2

In bash, I often run awk programs with many preset variables. Most of the times I use the same variable names in both bash and awk, so I call awk like the following:

awk -v var1="$var1" -v var2="$var2" -v var3="$var3" ....... '
    # awk code
' 

This gets a little tedious when I have many variable names to type. Ideally, I would like to be able to run something like the following:

$(awkline var1 var2 var3 ......) '
   # awk code
'

where the output of the command "awkline" is the correct format of the awk command. For example, the "awkline" program could look like:

#!/bin/bash
line="awk"
for i in $*; do line="$line -v $i="'"$'"$i"'"'; done
echo $line

If I then run "awkline a b c", I get what I expect:

awk -v a="$a" -v b="$b" -v c="$c"

However, if I try to run the command like $(awkline a b c), the value of the variable a inside awk becomes (literally including the quotes) "$a", and not the value of a, as I would like. How do I substitute all occurences of e.g. $a with the value of the variable a, so that I can run the awkline command?

  • This is often a bad idea, but have you considered eval? From the bash man page: eval [arg ...] - The args are read and concatenated together into a single command. This command is then read and executed by the shell, and its exit status is returned as the value of eval. – a CVn Dec 13 '13 at 15:18
  • 1
    awk has getenv function – Basilevs Dec 13 '13 at 15:18
2

Don't make awkline a separate script: that means you'll have to export all the variables you want pass to awk. You can make it a function that you add to your .bashrc. That way it runs in the current shell process and has access to your shell variables.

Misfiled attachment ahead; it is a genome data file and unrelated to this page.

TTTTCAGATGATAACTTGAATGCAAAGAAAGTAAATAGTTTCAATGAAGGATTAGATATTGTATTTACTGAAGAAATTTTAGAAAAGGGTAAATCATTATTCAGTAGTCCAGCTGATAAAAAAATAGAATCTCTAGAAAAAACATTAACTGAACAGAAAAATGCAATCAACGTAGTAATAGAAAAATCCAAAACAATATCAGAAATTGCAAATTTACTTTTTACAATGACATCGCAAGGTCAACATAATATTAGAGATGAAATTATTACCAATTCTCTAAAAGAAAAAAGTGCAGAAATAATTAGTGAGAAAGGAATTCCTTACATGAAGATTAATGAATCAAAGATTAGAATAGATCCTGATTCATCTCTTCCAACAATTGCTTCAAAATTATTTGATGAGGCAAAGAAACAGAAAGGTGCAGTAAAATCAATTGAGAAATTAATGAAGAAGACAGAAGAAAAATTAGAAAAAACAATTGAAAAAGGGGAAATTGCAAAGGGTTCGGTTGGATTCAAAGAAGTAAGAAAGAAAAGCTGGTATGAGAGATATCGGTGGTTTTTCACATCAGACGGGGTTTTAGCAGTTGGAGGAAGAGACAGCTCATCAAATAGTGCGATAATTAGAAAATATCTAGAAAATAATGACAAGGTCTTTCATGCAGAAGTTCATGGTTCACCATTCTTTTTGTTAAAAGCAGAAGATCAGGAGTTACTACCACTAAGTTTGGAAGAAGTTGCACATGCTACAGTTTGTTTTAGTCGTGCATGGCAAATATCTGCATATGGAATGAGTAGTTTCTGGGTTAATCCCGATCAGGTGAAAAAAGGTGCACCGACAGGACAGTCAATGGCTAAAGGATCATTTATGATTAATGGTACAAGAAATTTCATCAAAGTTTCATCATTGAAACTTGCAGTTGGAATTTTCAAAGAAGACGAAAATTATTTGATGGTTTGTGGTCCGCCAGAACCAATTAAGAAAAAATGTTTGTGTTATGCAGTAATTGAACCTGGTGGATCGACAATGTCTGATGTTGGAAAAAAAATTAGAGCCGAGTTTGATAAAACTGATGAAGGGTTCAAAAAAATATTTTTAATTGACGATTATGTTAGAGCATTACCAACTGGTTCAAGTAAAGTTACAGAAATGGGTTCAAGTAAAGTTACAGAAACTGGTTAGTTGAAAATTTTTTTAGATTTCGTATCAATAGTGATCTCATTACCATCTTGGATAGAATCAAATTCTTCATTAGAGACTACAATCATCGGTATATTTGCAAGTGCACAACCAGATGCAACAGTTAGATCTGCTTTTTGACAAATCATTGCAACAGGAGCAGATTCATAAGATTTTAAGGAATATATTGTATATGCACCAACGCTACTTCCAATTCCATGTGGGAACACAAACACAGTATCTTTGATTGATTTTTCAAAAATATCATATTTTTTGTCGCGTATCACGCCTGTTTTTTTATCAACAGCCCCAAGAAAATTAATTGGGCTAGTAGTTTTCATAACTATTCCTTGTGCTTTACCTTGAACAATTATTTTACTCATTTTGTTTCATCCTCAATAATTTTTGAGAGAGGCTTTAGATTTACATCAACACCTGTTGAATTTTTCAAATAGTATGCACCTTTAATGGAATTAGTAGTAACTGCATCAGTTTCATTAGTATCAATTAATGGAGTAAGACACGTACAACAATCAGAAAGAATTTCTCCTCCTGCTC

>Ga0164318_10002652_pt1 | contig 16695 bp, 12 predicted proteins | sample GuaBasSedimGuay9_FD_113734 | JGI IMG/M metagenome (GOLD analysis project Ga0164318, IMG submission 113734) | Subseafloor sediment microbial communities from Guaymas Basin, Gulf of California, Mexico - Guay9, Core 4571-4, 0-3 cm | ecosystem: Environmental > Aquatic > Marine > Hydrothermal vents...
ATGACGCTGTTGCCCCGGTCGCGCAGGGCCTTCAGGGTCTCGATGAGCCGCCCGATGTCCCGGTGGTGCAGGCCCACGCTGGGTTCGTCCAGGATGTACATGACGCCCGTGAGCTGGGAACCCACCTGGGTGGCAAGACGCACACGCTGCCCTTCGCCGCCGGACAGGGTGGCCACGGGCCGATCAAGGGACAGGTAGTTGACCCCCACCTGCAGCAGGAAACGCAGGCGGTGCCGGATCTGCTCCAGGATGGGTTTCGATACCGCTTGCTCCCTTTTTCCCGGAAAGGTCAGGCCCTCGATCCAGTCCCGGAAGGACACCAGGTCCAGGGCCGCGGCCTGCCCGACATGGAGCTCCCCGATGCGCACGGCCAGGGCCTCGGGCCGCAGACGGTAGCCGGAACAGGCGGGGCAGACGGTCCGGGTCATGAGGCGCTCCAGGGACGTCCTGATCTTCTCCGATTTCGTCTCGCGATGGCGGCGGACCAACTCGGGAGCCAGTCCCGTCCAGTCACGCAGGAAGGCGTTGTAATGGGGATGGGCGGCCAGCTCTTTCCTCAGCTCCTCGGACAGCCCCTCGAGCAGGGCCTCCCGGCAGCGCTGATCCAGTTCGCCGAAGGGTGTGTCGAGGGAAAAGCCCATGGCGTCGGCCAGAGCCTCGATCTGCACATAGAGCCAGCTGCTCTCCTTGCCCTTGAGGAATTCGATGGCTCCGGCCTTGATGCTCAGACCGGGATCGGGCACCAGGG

Handling the parameters will be tricky: You can either:

  1. pass the variables in as a space delimited string and let there be a variable number of file arguments:

    awkline "var1 var2 var3" "awk body" file ...
    
  2. or have the function always read from stdin and allow a variable number of variable names:

    cat file1 file2 ... | awkline var1 var2 ... "awk body"
    

To code the first:

awkline () {
    local variables=$1
    local body=$2
    shift 2
    local files=("$@")

    set -- $variables   # no quotes here, now the positional params are the var names
    local awk_cmd=(awk)
    for var; do
        awk_cmd+=(-v "$var=${!var}")
    done

    "${awk_cmd[@]}" "$body" "${files[@]}"
}     

Given the usage in your comment, this can be simplified:

awkline () {
    local awk_vars=()
    for var in $1; do                   #  no quotes here
        awk_vars+=(-v "$var=${!var}")
    done
    shift
    awk "${awk_vars[@]}" "$@"
}     
  • Nice one. You could throw local IFS=" ," in there to allow a comma-separated list too. – mr.spuratic Dec 16 '13 at 18:57
  • This actually (perhaps luckily?) works better than expected. It is possible to run: awkline "a b c" -v y="manually set" 'BEGIN {print a,y}' and get the expected output! Thanks! – Matthew Dec 17 '13 at 14:06

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